, Volume 32, Issue 1, pp 47-62

The influence of nonmarital childbearing on the formation of first marriages

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We document a negative association between nonmarital childbearing and the subsequent likelihood of first marriage in the United States, controlling for a variety of potentially confounding influences. Nonmarital childbearing does not appear to be driven by low expectations of future marriage. Rather, it tends to be an unexpected and unwanted event, whose effects on a woman’s subsequent likelihood of first marriage are negative on balance. We find that women who bear a child outside marriage and who receive welfare have a particularly low probability of marrying subsequently, although there is no evidence that AFDC recipients have lower expectations of marriage. In addition, we find no evidence that stigma associated with nonmarital childbearing plays an important role in this process or that the demands of children significantly reduce unmarried mothers’ time for marriage market activities.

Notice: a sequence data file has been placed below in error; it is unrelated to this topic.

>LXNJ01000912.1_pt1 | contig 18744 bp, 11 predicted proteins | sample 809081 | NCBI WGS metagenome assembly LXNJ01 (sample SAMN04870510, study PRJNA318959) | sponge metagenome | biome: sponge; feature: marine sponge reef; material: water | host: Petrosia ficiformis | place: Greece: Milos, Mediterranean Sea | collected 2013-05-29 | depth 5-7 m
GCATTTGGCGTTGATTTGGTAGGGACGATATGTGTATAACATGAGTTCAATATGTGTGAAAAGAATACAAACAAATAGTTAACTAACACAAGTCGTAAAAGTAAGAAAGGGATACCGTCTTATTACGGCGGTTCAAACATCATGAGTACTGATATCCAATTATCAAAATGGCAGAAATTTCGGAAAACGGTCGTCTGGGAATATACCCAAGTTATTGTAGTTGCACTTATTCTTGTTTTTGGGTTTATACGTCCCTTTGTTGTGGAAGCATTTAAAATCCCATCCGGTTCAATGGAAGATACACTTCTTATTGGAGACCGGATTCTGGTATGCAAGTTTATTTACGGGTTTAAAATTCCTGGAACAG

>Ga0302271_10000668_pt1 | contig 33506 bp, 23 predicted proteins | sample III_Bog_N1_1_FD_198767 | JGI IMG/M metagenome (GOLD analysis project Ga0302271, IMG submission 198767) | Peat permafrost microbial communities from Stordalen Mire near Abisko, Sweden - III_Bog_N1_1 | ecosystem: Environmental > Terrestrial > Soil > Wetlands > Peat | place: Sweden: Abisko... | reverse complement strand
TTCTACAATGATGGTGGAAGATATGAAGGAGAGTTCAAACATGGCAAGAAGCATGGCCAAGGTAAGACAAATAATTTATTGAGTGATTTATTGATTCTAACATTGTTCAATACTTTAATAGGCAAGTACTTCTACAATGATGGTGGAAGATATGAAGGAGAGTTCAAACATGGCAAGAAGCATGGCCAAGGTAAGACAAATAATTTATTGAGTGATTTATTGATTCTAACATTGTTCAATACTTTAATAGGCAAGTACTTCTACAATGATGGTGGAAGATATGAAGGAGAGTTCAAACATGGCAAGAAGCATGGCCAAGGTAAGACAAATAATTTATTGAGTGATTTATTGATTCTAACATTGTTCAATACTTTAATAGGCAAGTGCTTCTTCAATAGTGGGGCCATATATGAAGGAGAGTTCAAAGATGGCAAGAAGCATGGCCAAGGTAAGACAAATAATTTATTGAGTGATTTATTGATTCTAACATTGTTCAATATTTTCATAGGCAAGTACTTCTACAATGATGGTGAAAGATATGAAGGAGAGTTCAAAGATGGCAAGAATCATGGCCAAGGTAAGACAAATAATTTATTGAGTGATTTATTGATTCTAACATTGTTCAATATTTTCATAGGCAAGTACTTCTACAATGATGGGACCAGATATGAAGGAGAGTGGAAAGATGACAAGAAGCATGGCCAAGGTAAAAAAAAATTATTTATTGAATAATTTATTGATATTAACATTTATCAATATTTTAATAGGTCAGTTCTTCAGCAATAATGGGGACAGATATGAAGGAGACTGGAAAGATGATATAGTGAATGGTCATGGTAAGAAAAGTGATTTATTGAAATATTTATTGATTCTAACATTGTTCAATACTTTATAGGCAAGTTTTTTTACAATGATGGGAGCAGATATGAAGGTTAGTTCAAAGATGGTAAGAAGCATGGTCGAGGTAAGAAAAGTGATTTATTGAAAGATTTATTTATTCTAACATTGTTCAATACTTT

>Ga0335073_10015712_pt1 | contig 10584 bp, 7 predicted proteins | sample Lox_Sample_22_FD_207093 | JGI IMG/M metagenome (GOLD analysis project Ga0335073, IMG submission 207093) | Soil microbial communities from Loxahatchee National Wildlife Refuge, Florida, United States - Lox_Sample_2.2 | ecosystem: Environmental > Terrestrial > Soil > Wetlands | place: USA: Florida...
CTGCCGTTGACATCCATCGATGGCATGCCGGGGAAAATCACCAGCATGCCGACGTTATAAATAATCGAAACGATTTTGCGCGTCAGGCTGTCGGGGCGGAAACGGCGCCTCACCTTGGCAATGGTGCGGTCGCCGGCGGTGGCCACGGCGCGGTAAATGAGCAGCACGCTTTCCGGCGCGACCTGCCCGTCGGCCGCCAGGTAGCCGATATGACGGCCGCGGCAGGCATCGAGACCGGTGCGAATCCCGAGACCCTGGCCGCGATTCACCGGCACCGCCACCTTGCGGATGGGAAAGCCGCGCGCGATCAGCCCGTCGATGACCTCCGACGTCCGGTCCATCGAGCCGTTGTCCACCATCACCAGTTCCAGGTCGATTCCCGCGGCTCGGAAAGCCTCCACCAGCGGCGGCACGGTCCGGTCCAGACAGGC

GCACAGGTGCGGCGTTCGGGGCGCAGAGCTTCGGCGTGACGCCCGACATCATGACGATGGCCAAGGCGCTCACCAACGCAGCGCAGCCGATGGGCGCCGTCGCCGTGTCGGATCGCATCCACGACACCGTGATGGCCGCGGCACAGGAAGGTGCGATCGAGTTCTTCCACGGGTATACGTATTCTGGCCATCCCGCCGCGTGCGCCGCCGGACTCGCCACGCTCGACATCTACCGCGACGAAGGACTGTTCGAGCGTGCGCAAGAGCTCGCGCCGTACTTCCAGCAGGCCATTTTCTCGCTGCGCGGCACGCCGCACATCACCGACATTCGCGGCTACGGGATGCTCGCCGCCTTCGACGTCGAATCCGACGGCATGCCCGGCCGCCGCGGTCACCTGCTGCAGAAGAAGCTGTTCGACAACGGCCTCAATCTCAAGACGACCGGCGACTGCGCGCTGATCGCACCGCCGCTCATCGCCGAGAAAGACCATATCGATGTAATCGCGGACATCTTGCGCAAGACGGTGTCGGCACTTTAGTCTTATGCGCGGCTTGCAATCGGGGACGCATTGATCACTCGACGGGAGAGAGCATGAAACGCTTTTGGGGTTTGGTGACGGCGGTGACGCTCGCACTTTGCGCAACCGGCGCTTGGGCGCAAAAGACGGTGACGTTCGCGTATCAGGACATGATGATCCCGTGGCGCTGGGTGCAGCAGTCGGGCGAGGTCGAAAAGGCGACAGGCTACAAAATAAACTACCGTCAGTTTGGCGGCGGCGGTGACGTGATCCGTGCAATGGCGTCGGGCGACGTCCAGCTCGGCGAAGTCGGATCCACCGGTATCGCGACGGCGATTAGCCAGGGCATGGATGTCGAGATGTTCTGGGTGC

This study was funded in part by The Russell Sage Foundation. We would like to thank Larry Bumpass for generously providing some tabulations from the National Survey of Families and Households, and two referees for their helpful comments. Earlier versions of this paper were presented at the conference, “Outcomes of Early Childbearing: An Appraisal of Recent Evidence,” held at the National Institute of Child Health and Human Development, Bethesda, MD in May 1992; at the annual meetings of the American Sociological Association, held in Cincinnati in August 1991; and at the annual meetings of the Population Association of America, held in Washington, DC in March 1991.